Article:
Subjects: US news
Senators John Rockefeller (D-WVa) and Olympia Snowe (R-Maine) have introduced new legislation designed to supersize current US defense systems against cyberattacks.
The proposal would empower the Feds to establish and enforce security standards governing the private sector for the first time.
In the US, private networks control key infrastructure such as electricity, water and sewage, and nuclear power, not to mention most financial and traffic control systems.
The new bill reached the docket just days after national security officials announced that Russian and Chinese cyberspies had hacked their way into the nations’ energy grid and inserted applets that could be activated remotely resulting in massive blackouts, gridlock and who knows what else.
The legislation suggests appointing a cybersecurity czar that would report directly to the president. This person would be empowered to disable computer networks, including those in the private sector, in the event of a cyberattack.
The Senators’ bill was drafted with input from the Big O’s people, although he has not officially endorsed it yet. It is based on recommendations made in a report drafted last year by the Center for Strategic and International Studies.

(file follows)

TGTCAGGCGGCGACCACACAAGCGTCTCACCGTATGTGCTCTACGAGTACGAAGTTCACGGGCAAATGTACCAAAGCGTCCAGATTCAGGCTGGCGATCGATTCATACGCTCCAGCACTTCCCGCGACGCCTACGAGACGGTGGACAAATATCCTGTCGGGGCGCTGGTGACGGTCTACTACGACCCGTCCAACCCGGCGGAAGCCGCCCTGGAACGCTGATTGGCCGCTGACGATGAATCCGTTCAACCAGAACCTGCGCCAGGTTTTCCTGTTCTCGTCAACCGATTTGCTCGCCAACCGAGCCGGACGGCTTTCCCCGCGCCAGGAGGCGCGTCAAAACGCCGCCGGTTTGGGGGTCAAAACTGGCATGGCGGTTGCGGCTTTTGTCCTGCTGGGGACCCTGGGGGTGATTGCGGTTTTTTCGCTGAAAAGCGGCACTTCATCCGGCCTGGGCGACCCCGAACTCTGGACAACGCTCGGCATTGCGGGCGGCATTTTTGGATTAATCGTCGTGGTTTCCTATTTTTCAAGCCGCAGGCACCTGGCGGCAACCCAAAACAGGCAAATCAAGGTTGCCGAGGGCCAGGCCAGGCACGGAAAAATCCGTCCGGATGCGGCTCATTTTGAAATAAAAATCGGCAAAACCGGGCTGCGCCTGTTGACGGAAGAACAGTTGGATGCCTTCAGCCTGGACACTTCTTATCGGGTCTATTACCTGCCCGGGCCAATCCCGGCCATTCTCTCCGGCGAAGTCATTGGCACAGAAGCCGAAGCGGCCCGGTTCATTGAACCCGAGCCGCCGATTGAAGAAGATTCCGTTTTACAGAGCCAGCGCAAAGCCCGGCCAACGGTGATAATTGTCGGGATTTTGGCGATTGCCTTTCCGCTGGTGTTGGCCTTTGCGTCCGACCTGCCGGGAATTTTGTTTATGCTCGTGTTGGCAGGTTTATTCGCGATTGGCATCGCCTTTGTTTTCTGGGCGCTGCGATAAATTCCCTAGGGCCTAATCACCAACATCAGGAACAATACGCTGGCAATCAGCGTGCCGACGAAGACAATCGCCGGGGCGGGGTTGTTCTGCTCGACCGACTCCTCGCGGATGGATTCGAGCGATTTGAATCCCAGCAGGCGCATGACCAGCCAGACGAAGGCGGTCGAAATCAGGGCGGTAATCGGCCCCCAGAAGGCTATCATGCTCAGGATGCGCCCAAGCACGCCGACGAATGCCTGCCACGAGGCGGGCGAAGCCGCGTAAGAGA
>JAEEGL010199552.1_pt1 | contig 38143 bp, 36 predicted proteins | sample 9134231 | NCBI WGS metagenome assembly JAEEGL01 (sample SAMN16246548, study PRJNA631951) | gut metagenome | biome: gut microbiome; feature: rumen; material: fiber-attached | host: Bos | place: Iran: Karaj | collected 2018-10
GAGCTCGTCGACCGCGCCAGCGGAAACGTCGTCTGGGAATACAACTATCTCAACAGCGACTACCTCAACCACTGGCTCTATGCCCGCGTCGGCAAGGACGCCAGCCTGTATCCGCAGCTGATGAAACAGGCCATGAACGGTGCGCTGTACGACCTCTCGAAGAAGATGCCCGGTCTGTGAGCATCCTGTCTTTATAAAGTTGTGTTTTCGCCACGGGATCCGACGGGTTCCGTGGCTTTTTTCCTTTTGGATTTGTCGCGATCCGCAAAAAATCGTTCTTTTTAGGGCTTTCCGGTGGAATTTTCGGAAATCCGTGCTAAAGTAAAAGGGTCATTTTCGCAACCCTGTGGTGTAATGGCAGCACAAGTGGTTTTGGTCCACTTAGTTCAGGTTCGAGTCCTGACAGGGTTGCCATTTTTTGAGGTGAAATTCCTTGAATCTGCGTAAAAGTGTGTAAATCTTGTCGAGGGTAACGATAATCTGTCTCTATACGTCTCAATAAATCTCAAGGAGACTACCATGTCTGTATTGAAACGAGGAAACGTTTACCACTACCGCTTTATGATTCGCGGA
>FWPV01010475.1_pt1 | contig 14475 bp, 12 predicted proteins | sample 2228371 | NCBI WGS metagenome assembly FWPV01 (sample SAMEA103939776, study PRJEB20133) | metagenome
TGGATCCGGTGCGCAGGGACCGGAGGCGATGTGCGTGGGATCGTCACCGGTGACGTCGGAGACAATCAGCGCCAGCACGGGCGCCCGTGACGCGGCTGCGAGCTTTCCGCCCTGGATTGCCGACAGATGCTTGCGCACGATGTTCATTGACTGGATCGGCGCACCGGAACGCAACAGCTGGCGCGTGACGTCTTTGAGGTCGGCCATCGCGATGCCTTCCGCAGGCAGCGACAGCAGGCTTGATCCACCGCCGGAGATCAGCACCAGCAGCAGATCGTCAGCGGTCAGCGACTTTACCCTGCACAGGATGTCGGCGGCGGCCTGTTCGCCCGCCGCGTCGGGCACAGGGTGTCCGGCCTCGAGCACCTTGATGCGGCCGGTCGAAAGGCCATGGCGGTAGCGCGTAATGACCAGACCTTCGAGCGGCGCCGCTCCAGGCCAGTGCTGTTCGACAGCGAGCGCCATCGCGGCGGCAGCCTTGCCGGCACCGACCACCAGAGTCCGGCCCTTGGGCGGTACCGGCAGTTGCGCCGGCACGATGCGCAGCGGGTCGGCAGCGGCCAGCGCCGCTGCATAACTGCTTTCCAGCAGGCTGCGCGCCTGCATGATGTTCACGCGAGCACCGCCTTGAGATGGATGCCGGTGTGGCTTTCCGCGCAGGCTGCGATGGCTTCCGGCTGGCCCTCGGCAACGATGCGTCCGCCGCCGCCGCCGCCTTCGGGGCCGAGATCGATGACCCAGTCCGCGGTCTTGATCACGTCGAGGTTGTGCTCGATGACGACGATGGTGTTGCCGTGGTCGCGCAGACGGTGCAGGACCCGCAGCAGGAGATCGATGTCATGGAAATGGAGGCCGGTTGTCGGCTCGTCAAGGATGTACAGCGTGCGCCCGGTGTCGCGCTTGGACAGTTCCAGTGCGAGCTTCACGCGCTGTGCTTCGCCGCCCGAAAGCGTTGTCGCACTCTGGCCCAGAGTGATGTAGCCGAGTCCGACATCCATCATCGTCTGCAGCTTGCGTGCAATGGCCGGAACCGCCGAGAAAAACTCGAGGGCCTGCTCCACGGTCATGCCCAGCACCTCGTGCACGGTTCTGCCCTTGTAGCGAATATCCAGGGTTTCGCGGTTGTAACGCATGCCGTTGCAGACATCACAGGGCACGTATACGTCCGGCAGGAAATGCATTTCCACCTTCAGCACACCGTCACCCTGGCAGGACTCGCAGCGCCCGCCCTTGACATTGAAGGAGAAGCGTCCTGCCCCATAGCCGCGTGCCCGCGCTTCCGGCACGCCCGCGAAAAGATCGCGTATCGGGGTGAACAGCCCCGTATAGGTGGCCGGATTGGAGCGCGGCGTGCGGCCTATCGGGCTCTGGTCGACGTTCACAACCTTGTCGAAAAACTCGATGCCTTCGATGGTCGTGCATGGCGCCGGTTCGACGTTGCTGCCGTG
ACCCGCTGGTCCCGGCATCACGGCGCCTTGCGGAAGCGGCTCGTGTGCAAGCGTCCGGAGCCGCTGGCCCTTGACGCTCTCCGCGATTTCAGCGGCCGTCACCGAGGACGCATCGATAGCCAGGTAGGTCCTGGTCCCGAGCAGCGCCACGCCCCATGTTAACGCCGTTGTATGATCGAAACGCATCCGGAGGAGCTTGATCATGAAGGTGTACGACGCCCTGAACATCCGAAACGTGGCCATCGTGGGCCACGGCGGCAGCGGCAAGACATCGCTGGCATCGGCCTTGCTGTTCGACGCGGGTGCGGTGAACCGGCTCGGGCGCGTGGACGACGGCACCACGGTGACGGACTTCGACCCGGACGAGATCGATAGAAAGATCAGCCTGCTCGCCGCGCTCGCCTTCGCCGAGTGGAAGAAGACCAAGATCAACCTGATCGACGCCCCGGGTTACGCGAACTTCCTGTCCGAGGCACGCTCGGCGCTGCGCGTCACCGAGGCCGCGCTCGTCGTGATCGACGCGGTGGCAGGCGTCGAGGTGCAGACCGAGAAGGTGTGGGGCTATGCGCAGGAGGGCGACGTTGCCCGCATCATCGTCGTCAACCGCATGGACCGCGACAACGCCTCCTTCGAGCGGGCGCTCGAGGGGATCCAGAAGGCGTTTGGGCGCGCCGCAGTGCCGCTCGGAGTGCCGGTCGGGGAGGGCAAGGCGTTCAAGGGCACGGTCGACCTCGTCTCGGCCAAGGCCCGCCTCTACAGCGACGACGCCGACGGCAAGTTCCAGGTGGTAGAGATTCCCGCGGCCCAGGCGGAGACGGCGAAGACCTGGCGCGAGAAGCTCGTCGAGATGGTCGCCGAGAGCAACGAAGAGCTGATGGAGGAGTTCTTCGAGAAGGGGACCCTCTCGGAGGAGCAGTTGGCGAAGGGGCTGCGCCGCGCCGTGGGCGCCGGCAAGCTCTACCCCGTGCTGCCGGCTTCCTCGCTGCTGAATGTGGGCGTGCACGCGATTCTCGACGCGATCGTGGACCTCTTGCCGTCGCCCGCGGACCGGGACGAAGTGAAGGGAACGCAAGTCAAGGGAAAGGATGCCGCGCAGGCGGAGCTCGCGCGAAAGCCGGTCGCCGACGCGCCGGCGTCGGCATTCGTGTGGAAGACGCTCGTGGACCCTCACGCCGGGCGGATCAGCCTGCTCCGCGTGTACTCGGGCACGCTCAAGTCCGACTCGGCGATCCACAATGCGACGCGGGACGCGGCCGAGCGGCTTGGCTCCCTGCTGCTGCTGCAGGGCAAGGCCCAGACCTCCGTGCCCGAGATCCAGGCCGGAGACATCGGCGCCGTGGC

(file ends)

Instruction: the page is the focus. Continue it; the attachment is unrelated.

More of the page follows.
It’s not clear how industry groups will respond. Jim Dempsey, a VP for public policy at the Center for Democracy and Technology, which advocates for civil liberties groups and the private sector, told the Washington Post that such standards have long been a “third rail of cybersecurity policy.”
Federal regulations, he added, might actually stifle innovative approaches to cybersecurity by requiring companies to adopt a singular approach.
Recently, Dennis Blair, the Director of National Intelligence told reporters he expected there will be privacy concerns regarding the new proposal. Any program has to be designed to assure citizens it is “not being used to gather private information,” he told reporters.